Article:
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  1. #1
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    Default Bonding Strap Removed on Main Panel

    House built in 2001, MAIN GE PANEL with bonding strap removed, with bonding screw in and all the neutrals on the neutral bus and all the grounds on the ground bus bar. Shouldnt the bus bar jumper be attached ? Why would they remove the jumper, its laying in the bottom of panel (bus bars are mounted on plastic)

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  2. #2
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    Default Re: Bonding Strap Removed on Main Panel

    The 4 wire feed makes this look like a distribution panel and not the service. Do you have pictures of the meter?

    All answers based on unamended National Electrical codes.

  3. #3
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    Default Re: Bonding Strap Removed on Main Panel

    Quote Originally Posted by Jim Port View Post
    The 4 wire feed makes this look like a distribution panel and not the service. Do you have pictures of the meter?
    I kinda do have a picture you can see the bottom of the meter in the picture, I think I know where this is going, the answer is YES.

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  4. #4
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    Default Re: Bonding Strap Removed on Main Panel

    There is not enough information to determine what the situation is here. I agree the panel looks like it is wired like it is not the main disconnect. But, without a picture of the meter enclosure there is no way to tell.

    It looks like there might be a basement. If so, is there another panel there?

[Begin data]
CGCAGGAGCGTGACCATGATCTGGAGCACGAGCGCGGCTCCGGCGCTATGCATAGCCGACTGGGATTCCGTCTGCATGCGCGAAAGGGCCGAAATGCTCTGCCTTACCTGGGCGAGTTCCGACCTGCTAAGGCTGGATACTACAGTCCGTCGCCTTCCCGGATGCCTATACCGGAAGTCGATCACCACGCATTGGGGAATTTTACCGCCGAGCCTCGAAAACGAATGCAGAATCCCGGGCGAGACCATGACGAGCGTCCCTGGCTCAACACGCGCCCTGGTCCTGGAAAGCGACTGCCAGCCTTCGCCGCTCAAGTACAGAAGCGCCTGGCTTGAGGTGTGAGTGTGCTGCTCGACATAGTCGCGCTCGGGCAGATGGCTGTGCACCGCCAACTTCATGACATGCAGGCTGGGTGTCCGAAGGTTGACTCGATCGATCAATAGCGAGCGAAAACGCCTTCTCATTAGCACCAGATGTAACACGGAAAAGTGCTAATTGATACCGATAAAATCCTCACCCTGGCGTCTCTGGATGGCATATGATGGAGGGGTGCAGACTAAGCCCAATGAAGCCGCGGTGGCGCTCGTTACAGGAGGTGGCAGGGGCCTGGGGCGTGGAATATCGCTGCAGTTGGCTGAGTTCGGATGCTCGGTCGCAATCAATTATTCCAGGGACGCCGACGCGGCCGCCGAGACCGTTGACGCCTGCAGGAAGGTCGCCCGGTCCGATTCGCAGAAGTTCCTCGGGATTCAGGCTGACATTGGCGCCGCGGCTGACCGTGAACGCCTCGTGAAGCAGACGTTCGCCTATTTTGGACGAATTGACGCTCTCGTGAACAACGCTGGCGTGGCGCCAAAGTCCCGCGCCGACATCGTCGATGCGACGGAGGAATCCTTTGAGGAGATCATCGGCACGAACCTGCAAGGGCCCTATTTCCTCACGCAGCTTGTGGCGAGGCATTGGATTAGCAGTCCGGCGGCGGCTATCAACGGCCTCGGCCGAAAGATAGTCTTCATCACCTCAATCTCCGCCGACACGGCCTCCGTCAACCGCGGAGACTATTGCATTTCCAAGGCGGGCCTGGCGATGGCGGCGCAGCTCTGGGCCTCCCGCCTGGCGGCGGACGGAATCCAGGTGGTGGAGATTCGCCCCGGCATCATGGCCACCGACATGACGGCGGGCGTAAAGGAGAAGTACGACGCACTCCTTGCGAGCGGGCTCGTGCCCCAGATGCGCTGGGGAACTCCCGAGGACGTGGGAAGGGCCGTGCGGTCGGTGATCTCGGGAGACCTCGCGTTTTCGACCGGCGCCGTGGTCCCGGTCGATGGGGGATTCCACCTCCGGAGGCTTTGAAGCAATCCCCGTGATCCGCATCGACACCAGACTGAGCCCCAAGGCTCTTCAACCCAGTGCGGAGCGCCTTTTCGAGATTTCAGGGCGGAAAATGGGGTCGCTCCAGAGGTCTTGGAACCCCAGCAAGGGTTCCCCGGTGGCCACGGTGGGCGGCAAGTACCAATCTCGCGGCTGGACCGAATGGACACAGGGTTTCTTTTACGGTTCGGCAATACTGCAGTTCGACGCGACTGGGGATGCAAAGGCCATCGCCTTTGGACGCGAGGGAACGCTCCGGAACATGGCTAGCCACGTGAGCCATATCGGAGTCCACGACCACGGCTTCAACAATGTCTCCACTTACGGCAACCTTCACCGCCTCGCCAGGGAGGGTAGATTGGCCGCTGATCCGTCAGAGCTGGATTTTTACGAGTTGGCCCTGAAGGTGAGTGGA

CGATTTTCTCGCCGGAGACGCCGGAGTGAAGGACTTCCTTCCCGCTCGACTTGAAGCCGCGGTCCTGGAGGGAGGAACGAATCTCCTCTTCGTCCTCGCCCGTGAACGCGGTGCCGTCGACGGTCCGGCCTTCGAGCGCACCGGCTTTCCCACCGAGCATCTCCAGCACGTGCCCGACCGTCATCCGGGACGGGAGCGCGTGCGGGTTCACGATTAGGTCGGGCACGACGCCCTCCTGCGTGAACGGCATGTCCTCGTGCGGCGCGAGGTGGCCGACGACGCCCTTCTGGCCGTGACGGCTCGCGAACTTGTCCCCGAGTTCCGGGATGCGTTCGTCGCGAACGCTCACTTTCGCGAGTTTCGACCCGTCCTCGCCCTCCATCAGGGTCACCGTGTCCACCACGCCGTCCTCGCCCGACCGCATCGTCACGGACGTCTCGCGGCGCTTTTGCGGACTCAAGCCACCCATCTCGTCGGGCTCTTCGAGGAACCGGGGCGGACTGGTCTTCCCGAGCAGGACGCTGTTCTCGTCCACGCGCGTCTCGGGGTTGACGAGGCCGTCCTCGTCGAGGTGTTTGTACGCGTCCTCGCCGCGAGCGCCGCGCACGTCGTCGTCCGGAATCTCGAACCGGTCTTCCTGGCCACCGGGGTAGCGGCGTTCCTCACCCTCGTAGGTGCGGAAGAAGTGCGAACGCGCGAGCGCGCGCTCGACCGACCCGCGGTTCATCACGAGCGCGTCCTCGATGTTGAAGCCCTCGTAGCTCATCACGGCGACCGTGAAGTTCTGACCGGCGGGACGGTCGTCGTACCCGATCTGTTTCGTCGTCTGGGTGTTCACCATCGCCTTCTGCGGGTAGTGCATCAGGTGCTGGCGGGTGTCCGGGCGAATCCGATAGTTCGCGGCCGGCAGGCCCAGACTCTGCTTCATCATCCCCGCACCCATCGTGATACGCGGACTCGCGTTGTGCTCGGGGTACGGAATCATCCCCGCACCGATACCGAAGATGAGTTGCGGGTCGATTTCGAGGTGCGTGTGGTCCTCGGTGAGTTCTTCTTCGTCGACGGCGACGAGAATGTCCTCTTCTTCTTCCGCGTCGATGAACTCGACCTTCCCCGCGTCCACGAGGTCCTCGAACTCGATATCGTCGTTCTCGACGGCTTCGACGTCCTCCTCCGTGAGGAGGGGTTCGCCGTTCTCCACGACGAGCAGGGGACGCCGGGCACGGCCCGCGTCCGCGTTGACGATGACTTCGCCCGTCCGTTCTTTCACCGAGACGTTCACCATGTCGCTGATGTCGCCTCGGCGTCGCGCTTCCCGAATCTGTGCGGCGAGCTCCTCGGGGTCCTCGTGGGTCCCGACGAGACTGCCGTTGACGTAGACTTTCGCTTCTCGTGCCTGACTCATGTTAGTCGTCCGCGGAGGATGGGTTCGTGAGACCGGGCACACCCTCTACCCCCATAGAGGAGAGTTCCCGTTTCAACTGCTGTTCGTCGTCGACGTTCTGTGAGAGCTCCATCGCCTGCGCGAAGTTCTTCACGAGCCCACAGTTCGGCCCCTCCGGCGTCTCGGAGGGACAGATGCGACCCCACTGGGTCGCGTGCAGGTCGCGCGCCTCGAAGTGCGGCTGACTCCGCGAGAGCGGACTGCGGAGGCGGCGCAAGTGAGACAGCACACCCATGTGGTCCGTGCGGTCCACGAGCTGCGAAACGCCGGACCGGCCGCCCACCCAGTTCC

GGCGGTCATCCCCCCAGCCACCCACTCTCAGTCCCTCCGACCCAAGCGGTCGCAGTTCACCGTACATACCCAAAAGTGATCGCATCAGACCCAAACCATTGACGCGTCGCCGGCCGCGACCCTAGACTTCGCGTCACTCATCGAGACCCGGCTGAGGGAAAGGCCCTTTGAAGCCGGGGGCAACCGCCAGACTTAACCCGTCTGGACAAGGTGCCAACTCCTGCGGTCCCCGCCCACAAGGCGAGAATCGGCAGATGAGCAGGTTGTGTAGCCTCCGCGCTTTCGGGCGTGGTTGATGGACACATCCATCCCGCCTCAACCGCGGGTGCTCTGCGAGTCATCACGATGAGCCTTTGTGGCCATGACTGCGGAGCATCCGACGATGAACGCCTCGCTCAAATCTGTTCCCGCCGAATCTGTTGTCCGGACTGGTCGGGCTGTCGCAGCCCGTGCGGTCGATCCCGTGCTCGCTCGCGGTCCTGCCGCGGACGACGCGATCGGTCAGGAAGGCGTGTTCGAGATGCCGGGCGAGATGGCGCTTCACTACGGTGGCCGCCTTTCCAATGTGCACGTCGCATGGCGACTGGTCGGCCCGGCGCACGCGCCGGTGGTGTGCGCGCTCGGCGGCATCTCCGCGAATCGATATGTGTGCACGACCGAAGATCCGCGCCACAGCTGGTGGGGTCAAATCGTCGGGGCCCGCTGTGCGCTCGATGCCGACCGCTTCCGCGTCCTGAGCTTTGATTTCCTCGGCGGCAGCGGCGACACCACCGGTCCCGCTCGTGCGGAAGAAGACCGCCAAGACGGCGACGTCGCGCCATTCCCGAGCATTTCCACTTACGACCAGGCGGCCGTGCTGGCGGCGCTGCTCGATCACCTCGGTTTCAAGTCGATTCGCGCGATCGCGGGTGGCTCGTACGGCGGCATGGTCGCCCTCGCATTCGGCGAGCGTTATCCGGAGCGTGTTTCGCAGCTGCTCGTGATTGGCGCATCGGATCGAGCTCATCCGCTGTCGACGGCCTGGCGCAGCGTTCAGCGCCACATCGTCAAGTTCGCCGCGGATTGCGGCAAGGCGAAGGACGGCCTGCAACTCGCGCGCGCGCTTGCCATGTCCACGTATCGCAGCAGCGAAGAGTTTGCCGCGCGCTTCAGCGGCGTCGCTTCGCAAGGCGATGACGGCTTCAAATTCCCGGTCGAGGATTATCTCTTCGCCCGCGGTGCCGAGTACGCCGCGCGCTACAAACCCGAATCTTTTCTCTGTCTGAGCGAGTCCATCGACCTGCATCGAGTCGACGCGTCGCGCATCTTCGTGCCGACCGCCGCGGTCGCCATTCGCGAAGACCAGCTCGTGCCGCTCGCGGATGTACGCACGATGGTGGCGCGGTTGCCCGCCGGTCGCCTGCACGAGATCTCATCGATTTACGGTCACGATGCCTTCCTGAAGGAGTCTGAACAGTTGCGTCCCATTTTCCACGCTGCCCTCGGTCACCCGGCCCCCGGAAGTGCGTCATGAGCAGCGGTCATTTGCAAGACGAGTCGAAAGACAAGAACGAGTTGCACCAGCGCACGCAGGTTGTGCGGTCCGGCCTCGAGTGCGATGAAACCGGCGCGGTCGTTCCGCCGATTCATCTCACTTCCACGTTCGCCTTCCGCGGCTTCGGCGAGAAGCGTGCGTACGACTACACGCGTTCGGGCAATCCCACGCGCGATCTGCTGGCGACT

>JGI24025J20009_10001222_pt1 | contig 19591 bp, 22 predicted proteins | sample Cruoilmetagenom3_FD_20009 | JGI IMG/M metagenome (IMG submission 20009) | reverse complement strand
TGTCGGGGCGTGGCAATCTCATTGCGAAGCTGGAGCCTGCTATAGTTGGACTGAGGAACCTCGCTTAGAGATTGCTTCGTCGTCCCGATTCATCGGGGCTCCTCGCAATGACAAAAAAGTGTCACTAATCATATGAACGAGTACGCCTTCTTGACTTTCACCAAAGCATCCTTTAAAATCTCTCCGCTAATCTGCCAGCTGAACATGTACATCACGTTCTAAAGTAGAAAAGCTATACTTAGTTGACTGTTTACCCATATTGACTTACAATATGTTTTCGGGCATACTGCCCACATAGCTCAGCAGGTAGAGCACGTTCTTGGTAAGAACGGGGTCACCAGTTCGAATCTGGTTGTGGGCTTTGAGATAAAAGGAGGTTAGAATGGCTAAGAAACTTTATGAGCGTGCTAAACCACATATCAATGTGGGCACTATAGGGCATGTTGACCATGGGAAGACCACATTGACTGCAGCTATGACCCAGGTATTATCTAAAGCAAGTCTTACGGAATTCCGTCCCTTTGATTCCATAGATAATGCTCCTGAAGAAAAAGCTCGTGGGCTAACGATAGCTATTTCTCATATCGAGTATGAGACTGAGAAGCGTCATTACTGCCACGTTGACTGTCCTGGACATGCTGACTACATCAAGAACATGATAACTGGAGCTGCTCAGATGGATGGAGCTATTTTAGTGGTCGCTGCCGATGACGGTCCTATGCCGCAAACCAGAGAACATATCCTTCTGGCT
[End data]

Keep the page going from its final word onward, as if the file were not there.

Occam's eraser: The philosophical principle that even the simplest solution is bound to have something wrong with it.

  5. #5
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    Default Re: Bonding Strap Removed on Main Panel

    I did not expect the LB to come into the bottom of the panel.

    Was hoping to see more of the meter enclosure.

    All answers based on unamended National Electrical codes.

  6. #6
    Join Date
    Mar 2007
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    Fletcher, NC
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    Default Re: Bonding Strap Removed on Main Panel

    Quote Originally Posted by Jim Port View Post
    I did not expect the LB to come into the bottom of the panel.
    To go into the bottom of the panel, another LB is likely going down from the bottom of the panel (which should be left exposed for access to the cover).

    If not another LB going down from the bottom of the panel, what else could make that 90 degree turn up into the bottom of the panel, not require an accessible cover, and fit within that wall? A 90 ell would be too large of a sweep to fit in the wall.

    Then there is your first observation (which still to be addressed) if that is from the meter enclosure to the service equipment as it is described as being, and as is shown as being.

    The 4 wire feed makes this look like a distribution panel and not the service.
    That 4-wire service entrance creates a parallel path for neutral and grounding current ... unless the meter box has a floating neutral, which is possible.

    Jerry Peck
    Construction Litigation Consultant - Retired
    www.AskCodeMan.com

  7. #7
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    Dec 2007
    Location
    Chico,Ca
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    Default Re: Bonding Strap Removed on Main Panel

    Wire looks a bit small for 200A, either it's undersized or there is another panel somewhere. I have never been a fan of getting rid of a split neutral in a panel because someone is too cheap to buy a ground bar kit, & it's not always done right/well. There are plenty of unanswered questions before passing judgement on this install.


  8. #8
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    Santa Rosa, CA
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    Default Re: Bonding Strap Removed on Main Panel

    I have heard that some areas allow (require?) the neutral to be bonded to the equipment grounding conductors in the meter enclosure. Could this be the case here?